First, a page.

Friday, August 18, 2017

Free Speech Indeed?

Greetings again, dear readers.  What a horrible heartbreak the situation in Charlottesville was - the bigotry of white supremacy so in-your-face and the loss of the life of Heather Heyer, who stood against hate. Surely we must all condemn the hatred and violence; then we must, as a society, come together to transform it into the America we know it can be.  And our leaders should do better. No, 45, we know on which side the hatred and violence were on; and ah, the news cycle these days: first your "too little too, late statement", then a racist tweet, followed by a defense of neo-nazis.

But there are other issues I wish to write about here, thinking aloud digitally, in a sense. This post was prompted by an article from Glenn Greenwald at The Intercept: "The Misguided Attacks on ACLU for Defending Neo-Nazis' Free Speech Rights in Charlottesville."

Greenwald's main thesis is that the ACLU (and full disclosure, I did renew my membership, finally, after the election) must defend all free speech rights, especially unpopular speech, where he says "free speech battles are always and by definition fought." I thought the best section of the article was his discussion of the ACLU actually defending the idea of legal precedent.  He notes that if you genuinely care about the speech of those often marginalized, should be "genuinely afraid of allowing anti-free speech precedents to become entrenched that will then be used against you when it’s time to defend free speech rights." Greenwald also uses a similar arguments concerning why the ACLU should defend these awful folks - basically, allow censorship or state control of speech in cases you don't like might erode the defense of cases you like.  Very reasonable, I think, but still I feel the discussion is just a bit incomplete.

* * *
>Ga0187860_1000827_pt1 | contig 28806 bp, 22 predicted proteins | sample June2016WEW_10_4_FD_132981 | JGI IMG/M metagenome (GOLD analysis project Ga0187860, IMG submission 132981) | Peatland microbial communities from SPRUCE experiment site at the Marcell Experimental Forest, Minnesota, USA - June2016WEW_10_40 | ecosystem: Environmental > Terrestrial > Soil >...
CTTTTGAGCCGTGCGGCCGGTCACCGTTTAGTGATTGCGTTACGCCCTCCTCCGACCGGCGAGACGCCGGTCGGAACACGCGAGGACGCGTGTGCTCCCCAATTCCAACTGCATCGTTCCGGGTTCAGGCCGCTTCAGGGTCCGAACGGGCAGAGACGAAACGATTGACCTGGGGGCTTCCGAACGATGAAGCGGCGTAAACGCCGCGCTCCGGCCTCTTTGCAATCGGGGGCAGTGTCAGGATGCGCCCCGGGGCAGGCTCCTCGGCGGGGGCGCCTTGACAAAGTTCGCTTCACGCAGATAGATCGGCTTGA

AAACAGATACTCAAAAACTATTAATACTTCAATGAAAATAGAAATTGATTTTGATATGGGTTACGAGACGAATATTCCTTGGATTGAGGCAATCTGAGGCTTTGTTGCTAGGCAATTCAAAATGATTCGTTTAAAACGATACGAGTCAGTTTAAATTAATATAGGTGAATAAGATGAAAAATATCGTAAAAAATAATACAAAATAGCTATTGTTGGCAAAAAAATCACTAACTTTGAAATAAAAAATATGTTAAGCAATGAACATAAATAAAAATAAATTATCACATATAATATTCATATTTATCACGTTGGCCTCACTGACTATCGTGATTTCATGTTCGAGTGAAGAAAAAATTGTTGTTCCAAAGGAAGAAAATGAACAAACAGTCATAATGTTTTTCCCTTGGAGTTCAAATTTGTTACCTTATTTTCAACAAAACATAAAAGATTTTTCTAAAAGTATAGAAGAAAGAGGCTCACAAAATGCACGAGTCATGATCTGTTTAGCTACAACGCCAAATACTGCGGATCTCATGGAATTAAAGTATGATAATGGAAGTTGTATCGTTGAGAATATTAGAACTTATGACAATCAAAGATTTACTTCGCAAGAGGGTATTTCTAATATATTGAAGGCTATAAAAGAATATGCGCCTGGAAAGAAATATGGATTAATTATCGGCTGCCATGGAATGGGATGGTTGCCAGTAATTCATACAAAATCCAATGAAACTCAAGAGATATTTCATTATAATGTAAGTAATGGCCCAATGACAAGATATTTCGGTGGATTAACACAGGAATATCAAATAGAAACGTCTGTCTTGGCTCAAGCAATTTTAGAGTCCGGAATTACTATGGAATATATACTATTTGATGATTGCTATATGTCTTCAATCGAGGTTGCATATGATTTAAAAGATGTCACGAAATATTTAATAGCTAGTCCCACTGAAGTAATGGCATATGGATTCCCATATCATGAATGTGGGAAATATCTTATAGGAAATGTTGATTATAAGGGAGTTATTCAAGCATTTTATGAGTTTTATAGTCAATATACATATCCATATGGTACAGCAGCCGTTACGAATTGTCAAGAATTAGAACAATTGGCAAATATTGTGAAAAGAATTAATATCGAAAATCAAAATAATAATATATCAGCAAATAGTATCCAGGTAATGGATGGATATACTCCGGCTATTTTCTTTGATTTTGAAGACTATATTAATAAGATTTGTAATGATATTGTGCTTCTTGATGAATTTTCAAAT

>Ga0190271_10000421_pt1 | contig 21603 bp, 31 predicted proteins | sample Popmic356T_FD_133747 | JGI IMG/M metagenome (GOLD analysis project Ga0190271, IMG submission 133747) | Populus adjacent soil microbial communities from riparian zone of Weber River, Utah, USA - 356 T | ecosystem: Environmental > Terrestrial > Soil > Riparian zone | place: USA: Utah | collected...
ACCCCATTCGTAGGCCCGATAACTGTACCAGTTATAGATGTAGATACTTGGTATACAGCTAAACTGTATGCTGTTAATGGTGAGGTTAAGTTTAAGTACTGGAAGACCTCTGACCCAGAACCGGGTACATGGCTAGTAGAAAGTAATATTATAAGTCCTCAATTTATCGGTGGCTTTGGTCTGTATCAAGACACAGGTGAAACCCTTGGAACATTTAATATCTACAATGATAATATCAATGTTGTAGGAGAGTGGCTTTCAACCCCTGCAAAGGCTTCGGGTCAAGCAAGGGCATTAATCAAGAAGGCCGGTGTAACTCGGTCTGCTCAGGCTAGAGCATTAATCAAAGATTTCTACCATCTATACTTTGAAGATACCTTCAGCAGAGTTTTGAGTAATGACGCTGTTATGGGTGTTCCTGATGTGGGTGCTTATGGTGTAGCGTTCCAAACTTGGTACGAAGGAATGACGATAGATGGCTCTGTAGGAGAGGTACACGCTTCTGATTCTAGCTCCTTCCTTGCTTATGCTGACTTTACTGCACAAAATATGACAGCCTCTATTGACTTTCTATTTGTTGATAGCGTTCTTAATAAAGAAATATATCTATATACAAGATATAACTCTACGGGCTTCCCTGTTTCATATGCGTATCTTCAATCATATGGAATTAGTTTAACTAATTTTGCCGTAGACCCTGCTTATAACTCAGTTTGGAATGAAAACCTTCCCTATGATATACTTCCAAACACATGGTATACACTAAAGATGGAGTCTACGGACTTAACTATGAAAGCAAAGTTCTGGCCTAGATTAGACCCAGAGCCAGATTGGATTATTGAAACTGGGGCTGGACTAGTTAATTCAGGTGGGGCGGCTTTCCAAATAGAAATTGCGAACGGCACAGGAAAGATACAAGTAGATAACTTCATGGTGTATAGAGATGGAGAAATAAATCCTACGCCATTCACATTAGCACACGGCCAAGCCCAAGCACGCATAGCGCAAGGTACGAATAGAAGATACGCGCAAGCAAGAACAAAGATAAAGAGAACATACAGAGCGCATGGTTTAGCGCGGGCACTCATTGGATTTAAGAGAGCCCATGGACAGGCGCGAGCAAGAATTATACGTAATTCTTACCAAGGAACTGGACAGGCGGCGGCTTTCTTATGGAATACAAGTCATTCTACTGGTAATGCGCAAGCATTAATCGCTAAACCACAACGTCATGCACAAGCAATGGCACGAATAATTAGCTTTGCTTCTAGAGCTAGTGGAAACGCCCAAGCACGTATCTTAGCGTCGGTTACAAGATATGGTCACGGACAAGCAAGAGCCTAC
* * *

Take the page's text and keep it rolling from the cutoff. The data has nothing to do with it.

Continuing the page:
What Gets Defended

Now let's make no mistake, I am a very strong supporter of Freedom of Speech, but I am very troubled by the type of hate speech now and the groups which are doing it. The vile rhetoric of these white supremacists is bad enough and  is no doubt hate speech. but as can be noted from the link above, these haters are often armed, which causes many of us much concern.  They have been know to go to great lengths to troll critics online, even finding out where they live and harassing them there. Their rhetoric sometimes also blatantly espouses or hints at violence.

Now there have long been debates about hate speech vs. protected speech. Ostensibly, even hate speech is protected (see Street vs. New York, 1969 - the flag burning case, and Matal vs. Tam, 2017) A key source of legal guidance is also the decision Brandenburg vs. Ohio.  The finding by our SCOTUS in was: "it was held that the constitutional guaranties of free speech and free press did not permit a state to forbid or proscribe advocacy of the use of force or of law violation, except where such advocacy was directed to inciting or producing imminent lawless action and was likely to incite or produce such action" Again, the possible harm related to such speech must be imminent.

What I find slightly problematic with that precept is we are now in the age of instant digital communications and social media.  "Speech" in one place or time is so quickly spread across hours and miles.  And as we saw in the Portland attack, which saw two rescuers killed, harm may not come during or near a rally.  Cornell William Brooks, former NAACP President, when discussing the aftermath of the Charlottesville tragedy observed that our notorious 45 should stop "signaling and engaging in messaging, racial dog whistles with the Alt-right. The fact of the matter is the whistles he blew during the campaign were answered in Charlottesville, and someone lost her life."  (see this article

I'm not sure I have a ready answer, but I do feel we need to consider the ramifications of this new age in the way we answer the question of what speech is protected, and how we handle the issues associated with Free Speech.  Maybe we should require venues to post warning signs or make announcements such as: "Speakers at this event may hint at or advocate acts that are illegal.  Do not engage in them later." I'm not sure whether such warnings would have any effect (do graphic cigarette warning labels have an effect? - some research says 'maybe'), but you can't say I'm not doing some "out-of-the-box thinking" here!  There was also a report that Facebook will begin deleting 'threats of physical harm."  Such initiatives might actually help the cause. (BONUS if you've made it this far: here's an op-ed about the aftermath of Charlottesville and why Brandenburg vs. Ohio may be of quite some import!)